Skip to Main Content
U.S. Forest Service
Caring for the land and serving people

United States Department of Agriculture

Home > Search > Publication Information

  1. Share via EmailShare on FacebookShare on LinkedInShare on Twitter
    Dislike this pubLike this pub
    Author(s): Barbara J. Bentz
    Date: 2006
    Source: Canadian Journal of Forest Research. 36(2): 351-360.
    Publication Series: Scientific Journal (JRNL)
    Station: Rocky Mountain Research Station
    PDF: View PDF  (192.27 KB)

    Description

    Lindgren pheromone traps baited with a mountain pine beetle (Dendroctonus ponderosae Hopkins (Coleoptera: Curculionidae, Scolytinae)) lure were deployed for three consecutive years in lodgepole pine stands in central Idaho. Mountain pine beetle emergence was also monitored each year using cages on infested trees. Distributions of beetles caught in pheromone traps and emergence cages were compared. Each year, mountain pine beetle emergence from infested trees occurred within a 30-d period, although beetles were caught in pheromone traps over a period as long as 130 d. A large proportion of the total number of beetles caught in pheromone traps occurred prior to and following peak emergence from infested trees. Beetles caught in pheromone traps during the main emergence period from infested trees had greater whole-body lipids compared to beetles caught early and late in the flight season. Low lipid content of beetles caught before and after the main emergence period could be the result of a long-distance flight caused by fewer sources of pheromone attraction on the landscape and (or) some proportion of reemerged parents in the sample. Results suggest that pheromone traps disproportionately sample mountain pine beetle populations and that natural pheromone sources may influence the number and timing of beetles caught in synthetically baited traps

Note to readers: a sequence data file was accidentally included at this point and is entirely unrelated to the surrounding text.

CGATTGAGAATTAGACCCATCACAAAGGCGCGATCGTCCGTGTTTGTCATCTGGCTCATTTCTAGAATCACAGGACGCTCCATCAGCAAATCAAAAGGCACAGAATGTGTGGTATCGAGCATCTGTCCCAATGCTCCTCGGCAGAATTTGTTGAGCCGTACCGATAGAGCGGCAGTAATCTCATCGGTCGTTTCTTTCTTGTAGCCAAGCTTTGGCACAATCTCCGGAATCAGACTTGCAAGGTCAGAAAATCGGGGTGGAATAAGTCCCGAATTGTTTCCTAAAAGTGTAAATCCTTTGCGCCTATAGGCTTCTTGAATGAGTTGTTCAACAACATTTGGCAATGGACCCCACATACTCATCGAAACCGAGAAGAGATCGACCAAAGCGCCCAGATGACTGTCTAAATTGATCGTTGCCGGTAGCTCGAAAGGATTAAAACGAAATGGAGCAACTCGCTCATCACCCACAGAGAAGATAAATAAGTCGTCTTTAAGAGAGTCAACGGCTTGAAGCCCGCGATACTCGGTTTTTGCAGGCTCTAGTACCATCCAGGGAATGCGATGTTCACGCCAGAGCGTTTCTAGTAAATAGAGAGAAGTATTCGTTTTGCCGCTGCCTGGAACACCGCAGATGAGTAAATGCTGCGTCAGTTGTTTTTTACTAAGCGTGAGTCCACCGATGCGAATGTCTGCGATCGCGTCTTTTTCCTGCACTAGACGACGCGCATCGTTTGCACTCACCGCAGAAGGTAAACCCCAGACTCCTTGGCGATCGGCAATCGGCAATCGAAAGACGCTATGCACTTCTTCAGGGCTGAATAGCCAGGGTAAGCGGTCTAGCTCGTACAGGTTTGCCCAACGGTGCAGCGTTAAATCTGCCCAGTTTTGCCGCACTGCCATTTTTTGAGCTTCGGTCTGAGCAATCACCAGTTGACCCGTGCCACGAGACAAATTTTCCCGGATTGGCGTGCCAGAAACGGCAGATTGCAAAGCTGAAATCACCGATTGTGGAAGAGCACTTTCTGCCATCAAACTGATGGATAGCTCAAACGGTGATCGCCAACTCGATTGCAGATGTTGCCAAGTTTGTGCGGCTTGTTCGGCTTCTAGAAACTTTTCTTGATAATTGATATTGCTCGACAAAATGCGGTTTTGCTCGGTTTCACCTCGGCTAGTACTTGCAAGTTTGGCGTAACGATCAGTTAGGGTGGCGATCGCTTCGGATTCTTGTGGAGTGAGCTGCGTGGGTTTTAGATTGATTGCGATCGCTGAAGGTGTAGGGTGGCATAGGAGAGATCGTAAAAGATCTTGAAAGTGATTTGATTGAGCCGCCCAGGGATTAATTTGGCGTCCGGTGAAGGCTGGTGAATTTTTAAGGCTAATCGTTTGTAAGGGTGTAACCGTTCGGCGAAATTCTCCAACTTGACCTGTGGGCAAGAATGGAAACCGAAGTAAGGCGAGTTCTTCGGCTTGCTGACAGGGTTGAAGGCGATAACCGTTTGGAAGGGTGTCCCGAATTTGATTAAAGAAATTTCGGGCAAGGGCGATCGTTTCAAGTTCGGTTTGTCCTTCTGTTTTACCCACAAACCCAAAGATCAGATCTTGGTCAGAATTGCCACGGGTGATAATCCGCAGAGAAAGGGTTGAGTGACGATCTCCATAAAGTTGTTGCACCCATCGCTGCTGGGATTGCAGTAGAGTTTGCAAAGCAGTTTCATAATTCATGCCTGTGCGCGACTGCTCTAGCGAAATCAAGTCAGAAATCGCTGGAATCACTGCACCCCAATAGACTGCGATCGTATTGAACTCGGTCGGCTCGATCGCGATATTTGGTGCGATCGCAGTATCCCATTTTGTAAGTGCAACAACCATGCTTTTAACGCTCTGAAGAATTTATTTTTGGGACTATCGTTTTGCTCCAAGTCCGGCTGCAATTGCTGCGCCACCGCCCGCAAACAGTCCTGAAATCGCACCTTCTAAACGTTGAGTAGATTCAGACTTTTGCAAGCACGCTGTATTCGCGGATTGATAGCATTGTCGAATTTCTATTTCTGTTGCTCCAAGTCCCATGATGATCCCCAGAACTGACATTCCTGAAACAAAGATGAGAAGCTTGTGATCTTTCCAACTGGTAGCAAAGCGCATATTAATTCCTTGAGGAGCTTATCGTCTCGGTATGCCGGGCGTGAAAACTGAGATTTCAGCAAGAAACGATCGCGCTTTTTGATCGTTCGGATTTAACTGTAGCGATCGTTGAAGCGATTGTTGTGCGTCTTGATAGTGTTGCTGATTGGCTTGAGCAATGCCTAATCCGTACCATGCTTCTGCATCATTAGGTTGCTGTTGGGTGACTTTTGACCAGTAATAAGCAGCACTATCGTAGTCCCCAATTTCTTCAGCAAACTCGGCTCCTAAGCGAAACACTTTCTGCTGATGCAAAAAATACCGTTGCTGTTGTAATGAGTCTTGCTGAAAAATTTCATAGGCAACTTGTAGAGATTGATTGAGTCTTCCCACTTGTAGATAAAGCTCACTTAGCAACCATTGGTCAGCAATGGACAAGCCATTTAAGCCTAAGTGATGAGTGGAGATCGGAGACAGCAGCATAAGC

Publication Notes

    • You may send email to rmrspubrequest@fs.fed.us to request a hard copy of this publication.
    • (Please specify exactly which publication you are requesting and your mailing address.)
    • We recommend that you also print this page and attach it to the printout of the article, to retain the full citation information.
    • This article was written and prepared by U.S. Government employees on official time, and is therefore in the public domain.

    Citation

    Bentz, Barbara J. 2006. Mountain pine beetle population sampling: inferences from Lindgren pheromone traps and tree emergence cages. Canadian Journal of Forest Research. 36(2): 351-360.

    Keywords

    Dendroctonus ponderosae, Pinus contorta, pheromones, pheromone traps, emergence cages, lipids, insect pests, sampling, Idaho

    Related Search


    XML: View XML
Show More
Show Fewer
Jump to Top of Page
https://www.fs.usda.gov/treesearch/pubs/23722